September 13, 2005 3:00 am
England yesterday won back the Ashes after a 16-year gap on a day of overwhelming intensity in south London.
Michael Vaughan's team achieved the draw needed to ensure a 2-1 series victory over their old sporting adversaries Australia after batting for most of the day in front of a partisan crowd that turned the normally sedate Oval cricket ground into Wembley for the day.
The drama was followed by millions across the country, not least in the financial markets. The overall volume of shares traded on the London stock markets was down at 2.4bn from the usual 3bn as TV monitors across the City were switched to the cricket. Pubs were packed and traffic levels in London slumped.
"It's been an emotional summer of cricket, fantastic for the game. I can't praise the players and management enough," said a triumphant Vaughan. The team will parade the tiny replica Ashes trophy at a public celebration in Trafalgar Square today.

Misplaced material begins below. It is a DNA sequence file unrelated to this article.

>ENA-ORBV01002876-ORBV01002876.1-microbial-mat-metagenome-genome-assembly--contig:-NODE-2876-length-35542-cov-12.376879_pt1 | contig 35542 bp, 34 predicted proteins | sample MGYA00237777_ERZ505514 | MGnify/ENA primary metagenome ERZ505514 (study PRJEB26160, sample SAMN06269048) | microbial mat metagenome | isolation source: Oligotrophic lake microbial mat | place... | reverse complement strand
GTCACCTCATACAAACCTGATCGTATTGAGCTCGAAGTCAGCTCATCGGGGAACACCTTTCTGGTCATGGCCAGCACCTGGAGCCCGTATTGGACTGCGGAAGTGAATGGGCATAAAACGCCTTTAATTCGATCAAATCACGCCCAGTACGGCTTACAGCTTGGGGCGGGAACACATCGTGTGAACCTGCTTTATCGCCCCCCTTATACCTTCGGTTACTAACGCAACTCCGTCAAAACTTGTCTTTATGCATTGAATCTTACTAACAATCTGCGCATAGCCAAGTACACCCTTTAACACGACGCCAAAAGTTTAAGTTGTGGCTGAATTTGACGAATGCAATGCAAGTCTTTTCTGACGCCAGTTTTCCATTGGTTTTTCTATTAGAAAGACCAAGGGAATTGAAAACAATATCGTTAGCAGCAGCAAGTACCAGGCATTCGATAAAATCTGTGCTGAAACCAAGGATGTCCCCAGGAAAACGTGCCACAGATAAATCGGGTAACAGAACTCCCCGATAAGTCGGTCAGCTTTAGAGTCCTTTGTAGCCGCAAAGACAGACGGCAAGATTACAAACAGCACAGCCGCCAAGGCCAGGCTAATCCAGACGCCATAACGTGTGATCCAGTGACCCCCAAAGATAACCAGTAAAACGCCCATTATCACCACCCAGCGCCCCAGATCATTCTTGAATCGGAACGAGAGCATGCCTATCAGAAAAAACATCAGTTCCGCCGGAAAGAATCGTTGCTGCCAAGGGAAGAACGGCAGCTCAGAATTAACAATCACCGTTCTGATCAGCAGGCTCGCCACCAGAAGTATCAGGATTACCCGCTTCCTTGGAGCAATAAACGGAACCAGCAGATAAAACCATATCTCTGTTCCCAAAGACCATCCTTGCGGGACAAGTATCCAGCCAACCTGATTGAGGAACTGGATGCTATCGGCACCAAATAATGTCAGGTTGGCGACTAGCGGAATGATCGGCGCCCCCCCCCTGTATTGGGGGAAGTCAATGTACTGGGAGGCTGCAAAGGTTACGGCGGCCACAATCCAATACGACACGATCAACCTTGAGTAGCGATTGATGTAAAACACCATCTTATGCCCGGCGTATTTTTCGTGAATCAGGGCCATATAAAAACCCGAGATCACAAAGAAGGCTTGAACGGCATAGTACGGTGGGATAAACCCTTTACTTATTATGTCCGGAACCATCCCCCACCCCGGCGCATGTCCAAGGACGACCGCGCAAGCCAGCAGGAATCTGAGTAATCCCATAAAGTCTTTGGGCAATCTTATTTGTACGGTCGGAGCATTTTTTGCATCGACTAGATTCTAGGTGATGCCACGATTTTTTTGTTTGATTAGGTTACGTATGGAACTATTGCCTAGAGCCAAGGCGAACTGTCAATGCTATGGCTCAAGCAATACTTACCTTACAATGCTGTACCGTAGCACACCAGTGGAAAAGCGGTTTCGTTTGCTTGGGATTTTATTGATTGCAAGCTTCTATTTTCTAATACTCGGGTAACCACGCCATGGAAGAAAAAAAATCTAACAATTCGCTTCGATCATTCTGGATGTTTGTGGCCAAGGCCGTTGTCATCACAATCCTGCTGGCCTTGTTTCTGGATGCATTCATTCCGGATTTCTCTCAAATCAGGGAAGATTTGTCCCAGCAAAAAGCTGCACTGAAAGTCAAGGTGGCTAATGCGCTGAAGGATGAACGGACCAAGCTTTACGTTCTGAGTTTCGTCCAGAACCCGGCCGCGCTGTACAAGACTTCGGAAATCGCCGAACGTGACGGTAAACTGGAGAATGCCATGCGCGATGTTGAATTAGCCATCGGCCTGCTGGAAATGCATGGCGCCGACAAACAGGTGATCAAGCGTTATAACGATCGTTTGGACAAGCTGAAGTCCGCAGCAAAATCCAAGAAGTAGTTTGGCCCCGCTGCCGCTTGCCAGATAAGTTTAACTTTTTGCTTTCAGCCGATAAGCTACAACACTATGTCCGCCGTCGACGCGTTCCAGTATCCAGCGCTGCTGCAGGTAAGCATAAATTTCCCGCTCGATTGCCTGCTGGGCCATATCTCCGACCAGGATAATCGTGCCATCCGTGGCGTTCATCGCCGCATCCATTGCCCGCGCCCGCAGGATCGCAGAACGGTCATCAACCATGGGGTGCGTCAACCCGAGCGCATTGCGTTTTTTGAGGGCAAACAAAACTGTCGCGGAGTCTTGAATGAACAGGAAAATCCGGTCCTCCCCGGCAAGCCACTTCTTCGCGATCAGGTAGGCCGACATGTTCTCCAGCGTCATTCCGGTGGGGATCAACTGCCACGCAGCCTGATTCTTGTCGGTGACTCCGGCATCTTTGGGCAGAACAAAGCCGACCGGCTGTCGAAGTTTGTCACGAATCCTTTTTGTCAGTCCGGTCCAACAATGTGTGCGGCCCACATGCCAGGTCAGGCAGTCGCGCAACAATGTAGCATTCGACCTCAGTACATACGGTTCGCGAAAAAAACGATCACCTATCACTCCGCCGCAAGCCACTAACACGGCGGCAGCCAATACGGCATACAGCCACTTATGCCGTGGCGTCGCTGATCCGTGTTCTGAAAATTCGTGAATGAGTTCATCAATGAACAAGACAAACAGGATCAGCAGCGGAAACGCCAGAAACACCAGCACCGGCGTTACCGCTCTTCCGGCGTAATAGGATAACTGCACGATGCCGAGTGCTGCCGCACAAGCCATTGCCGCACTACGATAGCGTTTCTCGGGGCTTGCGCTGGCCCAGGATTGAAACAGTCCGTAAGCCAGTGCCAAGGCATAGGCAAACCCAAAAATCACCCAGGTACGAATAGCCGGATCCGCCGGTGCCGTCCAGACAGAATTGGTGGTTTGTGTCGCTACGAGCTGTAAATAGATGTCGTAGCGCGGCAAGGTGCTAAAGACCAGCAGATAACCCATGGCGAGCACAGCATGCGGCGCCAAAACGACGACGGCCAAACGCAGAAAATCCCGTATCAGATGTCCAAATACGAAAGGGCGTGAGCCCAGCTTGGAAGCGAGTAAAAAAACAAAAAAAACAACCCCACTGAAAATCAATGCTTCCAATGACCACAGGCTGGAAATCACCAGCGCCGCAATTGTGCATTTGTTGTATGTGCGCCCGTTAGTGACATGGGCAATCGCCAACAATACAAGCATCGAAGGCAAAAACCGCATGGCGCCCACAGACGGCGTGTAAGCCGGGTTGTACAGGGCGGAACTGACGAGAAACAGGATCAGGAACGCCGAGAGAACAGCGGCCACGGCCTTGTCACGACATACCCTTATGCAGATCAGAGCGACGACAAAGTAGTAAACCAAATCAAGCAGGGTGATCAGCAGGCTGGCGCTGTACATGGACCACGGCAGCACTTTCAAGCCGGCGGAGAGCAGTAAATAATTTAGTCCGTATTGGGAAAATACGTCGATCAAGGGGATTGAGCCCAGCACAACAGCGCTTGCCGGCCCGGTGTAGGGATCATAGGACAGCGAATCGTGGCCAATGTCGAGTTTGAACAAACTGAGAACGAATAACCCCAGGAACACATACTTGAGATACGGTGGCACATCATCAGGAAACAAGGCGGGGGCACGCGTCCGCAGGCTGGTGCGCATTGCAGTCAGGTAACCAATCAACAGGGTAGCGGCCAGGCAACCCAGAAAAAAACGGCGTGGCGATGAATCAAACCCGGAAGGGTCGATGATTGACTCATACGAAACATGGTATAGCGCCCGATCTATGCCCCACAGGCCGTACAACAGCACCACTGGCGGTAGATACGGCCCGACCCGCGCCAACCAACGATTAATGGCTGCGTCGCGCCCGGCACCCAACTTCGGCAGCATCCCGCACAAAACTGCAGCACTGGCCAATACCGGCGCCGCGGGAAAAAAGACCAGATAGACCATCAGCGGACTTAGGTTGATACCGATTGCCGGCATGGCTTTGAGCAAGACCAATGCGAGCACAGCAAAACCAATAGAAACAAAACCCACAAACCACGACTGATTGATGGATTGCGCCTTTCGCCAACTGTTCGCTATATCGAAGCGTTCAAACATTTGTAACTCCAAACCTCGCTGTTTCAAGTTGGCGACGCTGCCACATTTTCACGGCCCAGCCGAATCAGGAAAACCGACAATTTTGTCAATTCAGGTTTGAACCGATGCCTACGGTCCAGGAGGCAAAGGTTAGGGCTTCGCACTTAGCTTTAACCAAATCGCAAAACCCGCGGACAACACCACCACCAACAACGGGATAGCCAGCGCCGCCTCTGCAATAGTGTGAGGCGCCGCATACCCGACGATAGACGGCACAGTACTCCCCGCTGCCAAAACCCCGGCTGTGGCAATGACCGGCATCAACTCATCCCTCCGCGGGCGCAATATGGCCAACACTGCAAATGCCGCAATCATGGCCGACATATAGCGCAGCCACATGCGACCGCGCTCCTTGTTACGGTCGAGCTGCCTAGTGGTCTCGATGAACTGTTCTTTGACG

England's hero was South African-born batsman Kevin Pietersen, who plundered a maiden Test century in singularly tense conditions to round off a remarkable sequence of five matches that lifted the country after the trauma of the London bombs.
The Queen congratulated the team on its "magnificent achievement".
Tony Blair, prime minister, in a letter to Michael Vaughan last night, said: "By bringing the Ashes back after so long you have given cricket a huge boost."
It was a comfortable enough end to the day for England, but there were plenty of scares, notably before lunch when batsmen Vaughan and Ian Bell were dismissed in successive balls.
The day also brought probably the last Test appearances in England of both Shane Warne and Glenn McGrath.
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